If you have some 1600’s newspapers in your collection you may have a few with dates showing years as “1683/4″ or 1686/7”, or perhaps you have a few issues from a single year where a later date has an issue number lower than an earlier date, and you’ve wondered “how could this be?” Well, it’s due to the calendar, or more specifically which calendar was in use at the time.
Although the differences between the older Julian calendar and our current Gregorian calendar are many and very complicated and can be understood by visiting this site , the short answer is that in the latter part of the 17th century & a portion of the 18th century both calendars were in use in England, and the date of the issue would reflect which calendar was in use.
The new year of the older Julian calendar began on March 21, so an issue dated March 17, 1675 would be followed by the next weekly issue dated March 24, 1676. This would also mean that an issue dated December 31, 1675 would be followed by an issue dated January 7,1675. This was how the London Gazette dated it’s issues for much of the 17th and early 18th centuries. At first glance one would think that the issue of Jan. 7, 1675 was older than one dated December 31, 1675, but the opposite was true.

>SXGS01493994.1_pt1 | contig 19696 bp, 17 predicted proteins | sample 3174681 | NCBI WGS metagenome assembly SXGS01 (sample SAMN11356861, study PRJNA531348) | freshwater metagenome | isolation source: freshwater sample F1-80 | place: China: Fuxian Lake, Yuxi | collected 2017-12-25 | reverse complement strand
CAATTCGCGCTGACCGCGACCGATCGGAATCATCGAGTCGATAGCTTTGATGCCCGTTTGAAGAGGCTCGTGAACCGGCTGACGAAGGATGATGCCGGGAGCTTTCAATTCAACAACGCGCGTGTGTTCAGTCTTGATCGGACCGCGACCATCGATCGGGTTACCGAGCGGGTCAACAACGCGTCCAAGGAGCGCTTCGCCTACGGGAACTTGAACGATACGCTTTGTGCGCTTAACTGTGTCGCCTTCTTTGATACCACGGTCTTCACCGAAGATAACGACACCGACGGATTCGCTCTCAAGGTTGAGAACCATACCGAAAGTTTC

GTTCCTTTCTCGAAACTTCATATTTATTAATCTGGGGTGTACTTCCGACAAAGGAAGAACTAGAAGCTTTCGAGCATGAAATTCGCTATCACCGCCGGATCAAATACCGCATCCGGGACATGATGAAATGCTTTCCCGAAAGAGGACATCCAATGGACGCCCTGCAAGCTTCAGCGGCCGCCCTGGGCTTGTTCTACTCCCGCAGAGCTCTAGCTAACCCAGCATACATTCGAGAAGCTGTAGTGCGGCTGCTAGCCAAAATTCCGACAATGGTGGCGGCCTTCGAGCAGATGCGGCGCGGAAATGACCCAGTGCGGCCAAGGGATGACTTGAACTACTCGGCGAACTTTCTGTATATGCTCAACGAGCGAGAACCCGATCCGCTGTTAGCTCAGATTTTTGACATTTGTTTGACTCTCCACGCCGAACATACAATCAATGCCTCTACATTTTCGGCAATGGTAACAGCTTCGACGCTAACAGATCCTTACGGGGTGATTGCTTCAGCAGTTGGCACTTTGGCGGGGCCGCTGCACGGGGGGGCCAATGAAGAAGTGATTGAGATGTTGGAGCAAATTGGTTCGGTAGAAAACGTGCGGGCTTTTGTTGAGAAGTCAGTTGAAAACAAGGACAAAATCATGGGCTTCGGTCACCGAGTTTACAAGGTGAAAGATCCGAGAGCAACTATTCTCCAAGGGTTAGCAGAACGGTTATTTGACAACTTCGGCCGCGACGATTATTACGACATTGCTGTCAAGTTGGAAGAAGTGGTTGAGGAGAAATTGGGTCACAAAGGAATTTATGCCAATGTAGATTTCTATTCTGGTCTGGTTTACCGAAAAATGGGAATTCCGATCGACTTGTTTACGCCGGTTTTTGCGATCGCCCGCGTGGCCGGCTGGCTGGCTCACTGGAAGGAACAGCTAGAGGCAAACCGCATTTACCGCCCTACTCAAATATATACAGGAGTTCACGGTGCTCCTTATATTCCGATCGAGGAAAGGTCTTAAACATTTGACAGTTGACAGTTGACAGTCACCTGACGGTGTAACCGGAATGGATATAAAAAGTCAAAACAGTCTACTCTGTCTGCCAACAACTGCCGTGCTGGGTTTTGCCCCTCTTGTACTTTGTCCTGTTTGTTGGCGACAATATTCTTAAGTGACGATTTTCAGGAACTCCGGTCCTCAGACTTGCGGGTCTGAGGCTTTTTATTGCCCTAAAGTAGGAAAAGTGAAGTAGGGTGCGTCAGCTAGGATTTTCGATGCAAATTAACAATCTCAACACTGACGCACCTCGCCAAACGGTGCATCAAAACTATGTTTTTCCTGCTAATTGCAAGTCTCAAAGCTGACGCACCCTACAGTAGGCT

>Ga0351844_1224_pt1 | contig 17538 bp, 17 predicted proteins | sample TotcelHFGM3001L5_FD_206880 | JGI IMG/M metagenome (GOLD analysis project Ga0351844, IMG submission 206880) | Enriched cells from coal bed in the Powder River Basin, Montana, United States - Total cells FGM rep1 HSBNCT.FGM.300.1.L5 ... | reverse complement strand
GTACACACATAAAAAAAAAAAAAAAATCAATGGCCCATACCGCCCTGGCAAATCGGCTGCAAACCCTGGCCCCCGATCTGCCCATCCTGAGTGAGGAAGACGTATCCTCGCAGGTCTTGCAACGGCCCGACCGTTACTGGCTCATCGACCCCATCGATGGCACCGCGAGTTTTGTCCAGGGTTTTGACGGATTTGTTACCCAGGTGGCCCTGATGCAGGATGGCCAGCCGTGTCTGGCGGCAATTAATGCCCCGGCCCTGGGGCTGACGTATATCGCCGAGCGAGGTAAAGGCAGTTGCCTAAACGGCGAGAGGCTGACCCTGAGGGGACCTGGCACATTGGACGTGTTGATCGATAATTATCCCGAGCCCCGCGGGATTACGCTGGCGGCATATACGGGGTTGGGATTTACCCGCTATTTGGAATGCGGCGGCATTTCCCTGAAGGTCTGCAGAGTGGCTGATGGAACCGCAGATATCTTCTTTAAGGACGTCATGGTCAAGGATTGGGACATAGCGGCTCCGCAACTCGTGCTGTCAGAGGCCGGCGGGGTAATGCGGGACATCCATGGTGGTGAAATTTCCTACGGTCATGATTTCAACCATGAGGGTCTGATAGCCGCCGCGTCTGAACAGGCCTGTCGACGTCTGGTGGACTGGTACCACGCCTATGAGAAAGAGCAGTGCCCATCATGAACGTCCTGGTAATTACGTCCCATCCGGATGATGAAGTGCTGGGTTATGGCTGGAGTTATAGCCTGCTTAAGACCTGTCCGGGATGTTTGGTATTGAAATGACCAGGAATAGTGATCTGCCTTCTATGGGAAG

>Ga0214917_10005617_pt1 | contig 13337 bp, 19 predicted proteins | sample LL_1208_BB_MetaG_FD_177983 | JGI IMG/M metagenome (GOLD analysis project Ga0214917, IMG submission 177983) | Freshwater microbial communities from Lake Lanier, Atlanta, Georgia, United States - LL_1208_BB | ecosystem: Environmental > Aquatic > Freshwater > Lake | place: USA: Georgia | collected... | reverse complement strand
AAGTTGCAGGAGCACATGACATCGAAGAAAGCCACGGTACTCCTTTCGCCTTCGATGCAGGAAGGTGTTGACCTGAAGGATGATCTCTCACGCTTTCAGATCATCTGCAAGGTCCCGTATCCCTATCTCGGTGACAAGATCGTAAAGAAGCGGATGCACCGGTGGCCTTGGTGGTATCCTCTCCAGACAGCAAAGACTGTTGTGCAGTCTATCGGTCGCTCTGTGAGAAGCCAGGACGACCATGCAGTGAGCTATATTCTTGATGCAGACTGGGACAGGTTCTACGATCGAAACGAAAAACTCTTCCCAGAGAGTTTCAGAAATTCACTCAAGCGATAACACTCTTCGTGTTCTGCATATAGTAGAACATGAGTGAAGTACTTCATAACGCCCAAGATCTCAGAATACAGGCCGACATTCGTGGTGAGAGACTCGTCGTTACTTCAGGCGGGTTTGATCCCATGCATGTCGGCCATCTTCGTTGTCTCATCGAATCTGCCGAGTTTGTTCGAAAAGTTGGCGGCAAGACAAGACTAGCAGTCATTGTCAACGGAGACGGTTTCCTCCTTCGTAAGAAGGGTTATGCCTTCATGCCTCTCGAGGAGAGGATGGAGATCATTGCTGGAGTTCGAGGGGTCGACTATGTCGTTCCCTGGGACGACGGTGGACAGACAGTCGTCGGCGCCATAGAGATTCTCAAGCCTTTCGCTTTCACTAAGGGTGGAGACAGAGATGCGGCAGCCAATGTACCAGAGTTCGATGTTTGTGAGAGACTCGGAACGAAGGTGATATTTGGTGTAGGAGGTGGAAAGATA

Other titles were a bit more helpful in noting the year of publication by dating issues from January 1 thru March 20 with a double-dated year such as “1684/5” or “1686/7” so the reader would know that it was from the year 1684 under the Julian calendar, or 1685 under the Gregorian calendar.
Some American newspapers of the 18th century have similar double dates, but by the beginning of the 19th century–if not reasonably before–newspapers had converted exclusively to the Gregorian calendar. The same was true with most of the Western world, while other portions of the globe adopted the Gregorian dating system much later.
Hopefully this answers a few questions you have had. Be in touch if we can be more helpful!